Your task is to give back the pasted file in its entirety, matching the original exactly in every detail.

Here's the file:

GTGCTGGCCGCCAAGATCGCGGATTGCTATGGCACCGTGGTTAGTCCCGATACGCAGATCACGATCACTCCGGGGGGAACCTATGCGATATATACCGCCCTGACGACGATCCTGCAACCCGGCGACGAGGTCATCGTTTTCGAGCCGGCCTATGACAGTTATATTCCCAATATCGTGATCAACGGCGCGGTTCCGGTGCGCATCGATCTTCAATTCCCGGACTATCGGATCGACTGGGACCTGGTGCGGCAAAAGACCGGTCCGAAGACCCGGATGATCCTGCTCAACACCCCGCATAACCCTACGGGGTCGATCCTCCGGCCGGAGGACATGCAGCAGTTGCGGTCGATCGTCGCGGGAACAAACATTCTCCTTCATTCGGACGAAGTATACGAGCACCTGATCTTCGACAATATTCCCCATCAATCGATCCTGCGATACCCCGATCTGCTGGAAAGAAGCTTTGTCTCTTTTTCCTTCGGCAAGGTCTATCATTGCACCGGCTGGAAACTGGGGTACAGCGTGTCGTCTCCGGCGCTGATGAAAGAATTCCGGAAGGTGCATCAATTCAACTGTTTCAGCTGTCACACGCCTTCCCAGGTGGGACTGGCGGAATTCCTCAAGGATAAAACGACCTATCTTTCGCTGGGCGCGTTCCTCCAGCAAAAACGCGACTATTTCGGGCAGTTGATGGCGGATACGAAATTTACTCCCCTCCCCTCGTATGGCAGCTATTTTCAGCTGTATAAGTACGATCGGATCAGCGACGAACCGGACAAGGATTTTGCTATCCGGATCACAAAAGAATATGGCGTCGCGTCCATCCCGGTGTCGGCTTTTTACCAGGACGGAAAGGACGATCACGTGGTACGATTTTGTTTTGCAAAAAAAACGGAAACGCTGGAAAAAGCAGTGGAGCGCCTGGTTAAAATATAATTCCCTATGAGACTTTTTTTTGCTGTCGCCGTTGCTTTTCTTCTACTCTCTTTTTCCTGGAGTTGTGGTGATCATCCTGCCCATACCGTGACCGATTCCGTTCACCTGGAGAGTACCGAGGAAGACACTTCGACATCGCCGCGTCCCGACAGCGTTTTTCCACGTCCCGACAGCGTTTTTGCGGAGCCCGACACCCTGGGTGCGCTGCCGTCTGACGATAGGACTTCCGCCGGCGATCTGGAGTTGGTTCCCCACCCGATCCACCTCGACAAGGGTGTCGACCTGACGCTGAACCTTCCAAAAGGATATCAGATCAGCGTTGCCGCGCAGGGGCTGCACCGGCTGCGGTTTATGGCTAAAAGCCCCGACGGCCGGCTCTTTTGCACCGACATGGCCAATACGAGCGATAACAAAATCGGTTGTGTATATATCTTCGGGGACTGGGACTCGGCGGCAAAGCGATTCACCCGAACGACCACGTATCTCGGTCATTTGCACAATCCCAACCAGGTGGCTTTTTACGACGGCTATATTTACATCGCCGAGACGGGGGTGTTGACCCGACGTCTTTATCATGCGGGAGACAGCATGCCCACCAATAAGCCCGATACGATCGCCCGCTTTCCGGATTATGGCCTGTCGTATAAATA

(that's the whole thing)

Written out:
GTGCTGGCCGCCAAGATCGCGGATTGCTATGGCACCGTGGTTAGTCCCGATACGCAGATCACGATCACTCCGGGGGGAACCTATGCGATATATACCGCCCTGACGACGATCCTGCAACCCGGCGACGAGGTCATCGTTTTCGAGCCGGCCTATGACAGTTATATTCCCAATATCGTGATCAACGGCGCGGTTCCGGTGCGCATCGATCTTCAATTCCCGGACTATCGGATCGACTGGGACCTGGTGCGGCAAAAGACCGGTCCGAAGACCCGGATGATCCTGCTCAACACCCCGCATAACCCTACGGGGTCGATCCTCCGGCCGGAGGACATGCAGCAGTTGCGGTCGATCGTCGCGGGAACAAACATTCTCCTTCATTCGGACGAAGTATACGAGCACCTGATCTTCGACAATATTCCCCATCAATCGATCCTGCGATACCCCGATCTGCTGGAAAGAAGCTTTGTCTCTTTTTCCTTCGGCAAGGTCTATCATTGCACCGGCTGGAAACTGGGGTACAGCGTGTCGTCTCCGGCGCTGATGAAAGAATTCCGGAAGGTGCATCAATTCAACTGTTTCAGCTGTCACACGCCTTCCCAGGTGGGACTGGCGGAATTCCTCAAGGATAAAACGACCTATCTTTCGCTGGGCGCGTTCCTCCAGCAAAAACGCGACTATTTCGGGCAGTTGATGGCGGATACGAAATTTACTCCCCTCCCCTCGTATGGCAGCTATTTTCAGCTGTATAAGTACGATCGGATCAGCGACGAACCGGACAAGGATTTTGCTATCCGGATCACAAAAGAATATGGCGTCGCGTCCATCCCGGTGTCGGCTTTTTACCAGGACGGAAAGGACGATCACGTGGTACGATTTTGTTTTGCAAAAAAAACGGAAACGCTGGAAAAAGCAGTGGAGCGCCTGGTTAAAATATAATTCCCTATGAGACTTTTTTTTGCTGTCGCCGTTGCTTTTCTTCTACTCTCTTTTTCCTGGAGTTGTGGTGATCATCCTGCCCATACCGTGACCGATTCCGTTCACCTGGAGAGTACCGAGGAAGACACTTCGACATCGCCGCGTCCCGACAGCGTTTTTCCACGTCCCGACAGCGTTTTTGCGGAGCCCGACACCCTGGGTGCGCTGCCGTCTGACGATAGGACTTCCGCCGGCGATCTGGAGTTGGTTCCCCACCCGATCCACCTCGACAAGGGTGTCGACCTGACGCTGAACCTTCCAAAAGGATATCAGATCAGCGTTGCCGCGCAGGGGCTGCACCGGCTGCGGTTTATGGCTAAAAGCCCCGACGGCCGGCTCTTTTGCACCGACATGGCCAATACGAGCGATAACAAAATCGGTTGTGTATATATCTTCGGGGACTGGGACTCGGCGGCAAAGCGATTCACCCGAACGACCACGTATCTCGGTCATTTGCACAATCCCAACCAGGTGGCTTTTTACGACGGCTATATTTACATCGCCGAGACGGGGGTGTTGACCCGACGTCTTTATCATGCGGGAGACAGCATGCCCACCAATAAGCCCGATACGATCGCCCGCTTTCCGGATTATGGCCTGTCGTATAAATA